When former White House aide Cassidy Hutchinson delivered devastating testimony implicating Donald Trump, Mark Meadows, and others in malfeasance (and potential criminality) relating to the January 6 Capitol attack, it seemed likely she had not yet spoken to the Justice Department. She made no mention of any such contact, and Committee members, when asked in public interviews, said they had not heard of any such thing. I tweeted to this effect, and was met with a chorus of, “But how would you know? Merrick Garland is doing big things behind closed doors!”
Sure enough, the New York Times soon reported that DOJ prosecutors watched Hutchinson’s testimony and were “just as astonished by her account of former President Donald J. Trump’s increasingly desperate bid to hold on to power as other viewers.” That’s right: prosecutors at the Department of Justice sat back watching Hutchinson on television, and were as taken aback as any common civilian who happened to tune in.
This, friends, is not a good sign. No doubt, the Justice Department is investigating January 6 and the various schemes swirling around it. It seems that the probe is expanding, ever so slowly, with recent revelations that DOJ is looking at the fake electors scheme and has executed search warrants on crooked attorneys Jeffrey Clark and John Eastman. But, as I’ve said before in this space, the pace and focus of the investigation are simply not commensurate with the seriousness and urgency of the potential crimes – nothing less than an attempt to overthrow democracy – and with the political complications that worsen with every passing day.
There’s a tactical cost to DOJ trailing behind the Committee’s investigation. Let’s assume the Justice Department does eventually get itself in gear and recognizes the obvious fact that Hutchinson is a star witness: credible, corroborated in key respects, and in possession of damning information about an array of power players. Well, guess who already has spent at least twenty hours giving deposition testimony to the Committee, plus another day’s worth of testimony viewed on national television by 13 million people? This is the last thing prosecutors want. Now there’s a massive record of Hutchinson’s prior statements, which defense lawyers surely will try to use to dissect her. They won’t have much luck, in my view, given her strength as a witness and the other evidence that backs up her claims. But that won’t stop the smear campaigns, which already are well underway across MAGA-world, led with gusto by Trump himself.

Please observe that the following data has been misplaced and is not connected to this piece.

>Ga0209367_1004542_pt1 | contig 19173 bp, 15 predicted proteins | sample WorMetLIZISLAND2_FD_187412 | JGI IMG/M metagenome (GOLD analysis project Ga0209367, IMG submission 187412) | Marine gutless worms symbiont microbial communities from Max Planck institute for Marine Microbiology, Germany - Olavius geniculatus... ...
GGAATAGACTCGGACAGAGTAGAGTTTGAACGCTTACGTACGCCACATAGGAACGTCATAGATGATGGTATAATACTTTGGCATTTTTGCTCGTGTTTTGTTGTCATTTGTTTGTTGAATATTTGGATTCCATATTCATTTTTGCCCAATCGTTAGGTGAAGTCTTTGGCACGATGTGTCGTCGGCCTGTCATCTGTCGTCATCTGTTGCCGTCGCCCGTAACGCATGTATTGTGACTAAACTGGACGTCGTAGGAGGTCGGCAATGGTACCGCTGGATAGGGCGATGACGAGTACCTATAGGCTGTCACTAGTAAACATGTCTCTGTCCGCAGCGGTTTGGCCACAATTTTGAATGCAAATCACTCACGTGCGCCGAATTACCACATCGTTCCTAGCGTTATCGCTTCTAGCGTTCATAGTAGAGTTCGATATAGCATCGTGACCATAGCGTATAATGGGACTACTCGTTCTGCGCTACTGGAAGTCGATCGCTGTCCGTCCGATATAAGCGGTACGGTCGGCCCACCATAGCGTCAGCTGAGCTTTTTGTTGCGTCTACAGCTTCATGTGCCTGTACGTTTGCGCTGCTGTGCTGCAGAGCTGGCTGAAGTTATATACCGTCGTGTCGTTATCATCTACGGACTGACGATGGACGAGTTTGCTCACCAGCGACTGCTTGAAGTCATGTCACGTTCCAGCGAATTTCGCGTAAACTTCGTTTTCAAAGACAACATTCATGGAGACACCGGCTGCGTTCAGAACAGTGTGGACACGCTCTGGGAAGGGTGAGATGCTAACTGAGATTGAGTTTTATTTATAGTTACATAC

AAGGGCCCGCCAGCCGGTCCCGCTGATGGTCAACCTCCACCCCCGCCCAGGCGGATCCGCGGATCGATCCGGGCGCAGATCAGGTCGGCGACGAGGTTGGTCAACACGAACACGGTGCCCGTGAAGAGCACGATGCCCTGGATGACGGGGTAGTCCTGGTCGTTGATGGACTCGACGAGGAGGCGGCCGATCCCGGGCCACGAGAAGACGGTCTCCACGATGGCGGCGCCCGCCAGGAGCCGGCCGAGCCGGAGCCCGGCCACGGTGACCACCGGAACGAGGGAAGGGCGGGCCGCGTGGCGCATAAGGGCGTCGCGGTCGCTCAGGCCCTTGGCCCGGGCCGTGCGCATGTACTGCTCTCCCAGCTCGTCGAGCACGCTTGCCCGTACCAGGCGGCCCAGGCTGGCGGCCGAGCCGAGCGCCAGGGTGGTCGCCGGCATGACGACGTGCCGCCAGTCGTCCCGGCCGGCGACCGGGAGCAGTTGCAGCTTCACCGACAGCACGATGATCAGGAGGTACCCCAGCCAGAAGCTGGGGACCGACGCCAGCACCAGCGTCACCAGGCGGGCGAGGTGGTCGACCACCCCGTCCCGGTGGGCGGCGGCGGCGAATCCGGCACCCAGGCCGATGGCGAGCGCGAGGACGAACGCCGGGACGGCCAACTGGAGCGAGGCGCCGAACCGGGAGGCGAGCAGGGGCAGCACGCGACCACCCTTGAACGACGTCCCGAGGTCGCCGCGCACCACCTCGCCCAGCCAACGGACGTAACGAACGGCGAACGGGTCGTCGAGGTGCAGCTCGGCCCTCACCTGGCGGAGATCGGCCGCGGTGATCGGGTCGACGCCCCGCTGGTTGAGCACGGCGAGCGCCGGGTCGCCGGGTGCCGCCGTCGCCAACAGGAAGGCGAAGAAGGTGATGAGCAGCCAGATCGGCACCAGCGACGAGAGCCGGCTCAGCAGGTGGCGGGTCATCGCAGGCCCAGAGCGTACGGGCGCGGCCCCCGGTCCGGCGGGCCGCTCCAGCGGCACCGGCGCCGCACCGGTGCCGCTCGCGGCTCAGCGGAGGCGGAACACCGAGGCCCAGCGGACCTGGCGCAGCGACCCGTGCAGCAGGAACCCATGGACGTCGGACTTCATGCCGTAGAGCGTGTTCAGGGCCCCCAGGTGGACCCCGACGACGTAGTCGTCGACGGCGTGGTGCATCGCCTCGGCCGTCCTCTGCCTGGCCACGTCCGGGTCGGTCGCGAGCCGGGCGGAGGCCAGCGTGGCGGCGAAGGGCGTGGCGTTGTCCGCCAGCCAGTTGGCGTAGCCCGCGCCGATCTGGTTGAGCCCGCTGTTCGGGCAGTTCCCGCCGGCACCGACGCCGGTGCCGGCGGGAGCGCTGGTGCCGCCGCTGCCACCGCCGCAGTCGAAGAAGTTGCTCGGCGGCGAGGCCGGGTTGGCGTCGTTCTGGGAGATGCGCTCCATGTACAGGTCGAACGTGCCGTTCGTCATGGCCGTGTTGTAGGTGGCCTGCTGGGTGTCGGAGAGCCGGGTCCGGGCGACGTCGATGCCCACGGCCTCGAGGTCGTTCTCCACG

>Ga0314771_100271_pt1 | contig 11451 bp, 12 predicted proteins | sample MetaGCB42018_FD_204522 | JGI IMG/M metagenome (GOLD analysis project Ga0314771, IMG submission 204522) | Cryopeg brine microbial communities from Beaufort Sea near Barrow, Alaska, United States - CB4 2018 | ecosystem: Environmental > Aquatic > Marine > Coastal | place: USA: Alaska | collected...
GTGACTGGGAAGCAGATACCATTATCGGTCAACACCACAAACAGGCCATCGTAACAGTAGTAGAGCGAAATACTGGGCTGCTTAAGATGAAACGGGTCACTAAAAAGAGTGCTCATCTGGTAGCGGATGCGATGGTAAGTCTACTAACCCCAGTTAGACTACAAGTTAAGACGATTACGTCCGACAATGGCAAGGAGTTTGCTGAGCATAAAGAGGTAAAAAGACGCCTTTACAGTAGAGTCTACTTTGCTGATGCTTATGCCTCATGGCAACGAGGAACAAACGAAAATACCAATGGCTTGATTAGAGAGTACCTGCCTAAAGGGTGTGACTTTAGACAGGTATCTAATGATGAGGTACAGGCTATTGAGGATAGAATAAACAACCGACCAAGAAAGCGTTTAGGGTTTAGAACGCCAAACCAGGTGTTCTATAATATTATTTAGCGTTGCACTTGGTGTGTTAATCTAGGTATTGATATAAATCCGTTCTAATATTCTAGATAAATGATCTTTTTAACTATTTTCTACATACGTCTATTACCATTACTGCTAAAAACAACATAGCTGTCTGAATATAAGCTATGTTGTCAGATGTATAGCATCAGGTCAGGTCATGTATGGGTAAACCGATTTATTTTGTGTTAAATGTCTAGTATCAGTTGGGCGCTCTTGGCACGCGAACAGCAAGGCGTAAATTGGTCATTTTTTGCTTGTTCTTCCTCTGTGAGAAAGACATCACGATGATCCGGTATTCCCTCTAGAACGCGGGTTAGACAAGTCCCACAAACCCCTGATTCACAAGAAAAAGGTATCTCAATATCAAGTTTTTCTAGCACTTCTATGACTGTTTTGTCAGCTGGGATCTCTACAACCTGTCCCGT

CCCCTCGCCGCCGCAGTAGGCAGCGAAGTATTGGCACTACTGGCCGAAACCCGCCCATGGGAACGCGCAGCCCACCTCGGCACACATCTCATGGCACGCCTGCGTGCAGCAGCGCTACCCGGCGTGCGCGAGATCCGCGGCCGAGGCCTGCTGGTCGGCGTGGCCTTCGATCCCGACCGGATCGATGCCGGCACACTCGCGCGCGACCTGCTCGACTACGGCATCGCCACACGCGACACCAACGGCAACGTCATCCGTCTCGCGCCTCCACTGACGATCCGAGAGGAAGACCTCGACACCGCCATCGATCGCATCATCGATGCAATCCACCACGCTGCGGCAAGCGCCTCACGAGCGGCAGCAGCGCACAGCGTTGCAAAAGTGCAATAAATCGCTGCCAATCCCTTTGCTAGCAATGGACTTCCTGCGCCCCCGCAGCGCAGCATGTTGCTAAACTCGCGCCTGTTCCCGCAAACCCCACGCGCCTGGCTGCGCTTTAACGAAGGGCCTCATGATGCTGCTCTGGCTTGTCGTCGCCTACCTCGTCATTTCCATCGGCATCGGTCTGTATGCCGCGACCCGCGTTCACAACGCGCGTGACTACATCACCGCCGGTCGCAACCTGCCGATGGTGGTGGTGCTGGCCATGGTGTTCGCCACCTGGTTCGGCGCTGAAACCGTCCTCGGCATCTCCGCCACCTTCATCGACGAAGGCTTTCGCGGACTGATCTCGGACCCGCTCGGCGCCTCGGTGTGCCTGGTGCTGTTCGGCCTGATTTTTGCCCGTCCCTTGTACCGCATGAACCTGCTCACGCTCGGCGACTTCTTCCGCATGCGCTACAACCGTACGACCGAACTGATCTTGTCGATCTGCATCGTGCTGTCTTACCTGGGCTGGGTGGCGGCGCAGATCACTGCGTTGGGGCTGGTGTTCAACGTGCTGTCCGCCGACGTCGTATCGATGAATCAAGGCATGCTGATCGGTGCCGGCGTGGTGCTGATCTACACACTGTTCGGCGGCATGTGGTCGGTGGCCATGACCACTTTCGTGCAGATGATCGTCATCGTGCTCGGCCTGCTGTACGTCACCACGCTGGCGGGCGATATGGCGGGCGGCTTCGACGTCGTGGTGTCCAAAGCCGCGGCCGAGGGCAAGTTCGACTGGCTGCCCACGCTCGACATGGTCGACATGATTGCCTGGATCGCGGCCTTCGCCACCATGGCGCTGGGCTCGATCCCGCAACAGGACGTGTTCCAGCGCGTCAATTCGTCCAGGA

The same analysis goes for other key witnesses who have testified before the Committee: Rusty Bowers, Gregory Jacob, Richard Donoghue, and the rest. We don’t know for sure, but there is no indication that any of them have been approached by federal prosecutors. It’s not as if these people were unknown quantities before the Committee aired their testimony. And now, if the Justice Department ever does try to base a case around their testimony, prosecutors will have to rely on witnesses who will carry with them reams of prior testimony that defense lawyers can use as fodder for cross-examination.
My criticism here doesn’t spring merely from impatience. It’s about the fact that DOJ’s ongoing delay undermines its own ability to eventually bring high-level prosecutions. They’re taking forever, sure. And in the process, they’re hurting their own chances at ever making a successful case.